John Sugimura discusses PinKU’s community, expansion opportunities
When John Sugimura sits down at a restaurant in the Nicollet Island-East Bank neighborhood, someone is bound to come up and say hello.
The chef and co-owner of PinKU recently celebrated the Japanese street food restaurant’s first anniversary, and in that time Sugimura said he’s become even more entrenched in the community. It sometimes feels like it’s been much longer than a year since PinKU opened, he said.
“The relationship with the customer is really in line with Northeast, because people that shop Northeast have been going to all these businesses for years, so you swear I’ve been on the block for even five years,” he said.
As residents embrace PinKU, so too has Sugimura — once a resident himself — embraced the neighborhood.
The “fine-casual” restaurant is no stranger to personal art. Beyond flowers and kimono fabric designs, the restaurant’s logo, a 29-foot mural of a fish, features Sugimura’s family crest. The latest art installation at the University Avenue restaurant delves deeper into his personal story to honor a difficult part of his family’s history.
Sugimura, a Minnesota native, recently installed Japanese cherry blossoms outside the restaurant. The yellow decals are simple on their own, but as symbols for Japanese Americans like Sugimura, they are images of pride, he said.
“It helps tell that story of the love of Japanese Americans for their culture and history,” he said.
The blossoms are reminiscent of the Little Tokyo neighborhood of Los Angeles where Sugimura briefly studied cooking and where the cherry blossoms are still celebrated. Sugimura brought his father to the Japanese American National Museum in the neighborhood, he said, a big step for his father in acknowledging his own Japanese heritage and what happened to him.
In the 1930s, Sugimura’s father, who was born in America, was incarcerated at Tule Lake Segregation Camp, an internment camp in northern California. The camp was among the largest sites where the U.S. government would relocate and imprison Japanese people during World War II.
Due to the internment, Sugimura said he realized records about his family have been wrong, from his grandmother’s birth date to the birthplace of his father’s siblings. While operating an authentic Japanese restaurant, he’s trying to understand his own Japanese American story, Sugimura added.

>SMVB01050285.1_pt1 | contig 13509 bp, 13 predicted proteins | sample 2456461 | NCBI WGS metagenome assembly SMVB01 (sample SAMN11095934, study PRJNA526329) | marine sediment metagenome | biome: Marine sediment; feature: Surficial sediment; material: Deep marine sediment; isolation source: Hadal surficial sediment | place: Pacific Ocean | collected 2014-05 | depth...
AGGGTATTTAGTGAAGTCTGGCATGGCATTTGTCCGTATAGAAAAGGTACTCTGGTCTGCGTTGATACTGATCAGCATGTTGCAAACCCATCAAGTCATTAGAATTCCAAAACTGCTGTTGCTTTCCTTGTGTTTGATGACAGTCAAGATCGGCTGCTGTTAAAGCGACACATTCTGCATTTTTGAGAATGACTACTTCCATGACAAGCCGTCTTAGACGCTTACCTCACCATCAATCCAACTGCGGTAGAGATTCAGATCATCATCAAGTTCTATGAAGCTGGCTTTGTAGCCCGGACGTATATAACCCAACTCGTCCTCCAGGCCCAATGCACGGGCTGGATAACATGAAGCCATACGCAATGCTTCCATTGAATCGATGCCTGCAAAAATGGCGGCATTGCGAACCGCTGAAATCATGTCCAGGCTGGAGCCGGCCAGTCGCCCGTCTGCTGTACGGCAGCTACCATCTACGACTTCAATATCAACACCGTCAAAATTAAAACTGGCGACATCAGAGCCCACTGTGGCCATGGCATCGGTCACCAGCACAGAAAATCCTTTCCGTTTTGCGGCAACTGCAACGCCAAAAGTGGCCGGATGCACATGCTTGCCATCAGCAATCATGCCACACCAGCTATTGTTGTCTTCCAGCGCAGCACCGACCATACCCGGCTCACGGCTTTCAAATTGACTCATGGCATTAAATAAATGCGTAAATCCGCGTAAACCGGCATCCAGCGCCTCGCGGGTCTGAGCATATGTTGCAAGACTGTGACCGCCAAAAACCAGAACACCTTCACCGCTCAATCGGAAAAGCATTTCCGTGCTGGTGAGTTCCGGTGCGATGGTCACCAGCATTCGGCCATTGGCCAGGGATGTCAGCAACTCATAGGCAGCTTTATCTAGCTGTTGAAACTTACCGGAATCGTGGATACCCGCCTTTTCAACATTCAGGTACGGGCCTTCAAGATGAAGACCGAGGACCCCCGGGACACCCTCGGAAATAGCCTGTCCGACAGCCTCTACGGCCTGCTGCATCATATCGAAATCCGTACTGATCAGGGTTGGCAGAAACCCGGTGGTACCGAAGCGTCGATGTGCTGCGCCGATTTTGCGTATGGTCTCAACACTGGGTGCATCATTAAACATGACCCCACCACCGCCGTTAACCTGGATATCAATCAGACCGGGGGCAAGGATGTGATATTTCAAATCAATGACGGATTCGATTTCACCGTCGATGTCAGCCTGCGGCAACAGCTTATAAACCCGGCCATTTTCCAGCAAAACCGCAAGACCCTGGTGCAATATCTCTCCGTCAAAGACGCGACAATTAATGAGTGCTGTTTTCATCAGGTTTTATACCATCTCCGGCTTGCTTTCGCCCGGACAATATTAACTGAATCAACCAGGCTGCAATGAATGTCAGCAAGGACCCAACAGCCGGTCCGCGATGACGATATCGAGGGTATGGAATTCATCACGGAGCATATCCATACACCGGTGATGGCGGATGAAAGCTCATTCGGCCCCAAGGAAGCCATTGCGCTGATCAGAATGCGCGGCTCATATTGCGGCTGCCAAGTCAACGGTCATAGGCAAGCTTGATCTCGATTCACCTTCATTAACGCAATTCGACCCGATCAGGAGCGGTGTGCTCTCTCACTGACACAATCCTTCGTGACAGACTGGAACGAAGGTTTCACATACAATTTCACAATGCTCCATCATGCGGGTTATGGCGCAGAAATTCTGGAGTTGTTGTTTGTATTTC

“Getting the story straight is a part-time job,” he said.
Running PinKU, Sugimura said, has allowed him to connect to the community, whether it’s been bringing food to nearby regulars with chronic illnesses or helping locals celebrate a special occasion.
“I don’t think I would have any of this going on had I gone to Uptown or Lyndale or just picked another neighborhood. There was something magical about being in this neighborhood,” he said.
Sugimura credits the neighborhood for letting him keep PinKU the way he wants to run it.
“I’m not trying to keep up with the Joneses. If I went across the river, even if I had a great landlord [and] a great price, everything would just have to be shinier, prettier, glitzier,” he said. “The goal is to keep it as authentically old school. No smoke and mirrors; no pretense.”
Sugimura and business partner Xiaoteng “X” Huang are working on the next chapter for PinKU: more restaurants. They’re ready to expand to airports, art galleries or possibly boutique hotels, he said. For their first phase, Sugimura said they’re looking to build out restaurants in three airports.
“There are like 10 directions, and now is the time to decide what direction we want to go in,” he said.
In the meantime, there are 32 seats at PinKU to fill and an ever-growing list of specials, from crispy fried salmon potstickers to crab hand rolls, on top of the restaurant’s standard menu of Japanese staples like a beloved crispy shrimp dish.
PinKU, at 20 University Ave. NE, is open daily for lunch from 11 a.m.–2 p.m. and dinner from 5 p.m.–10 p.m.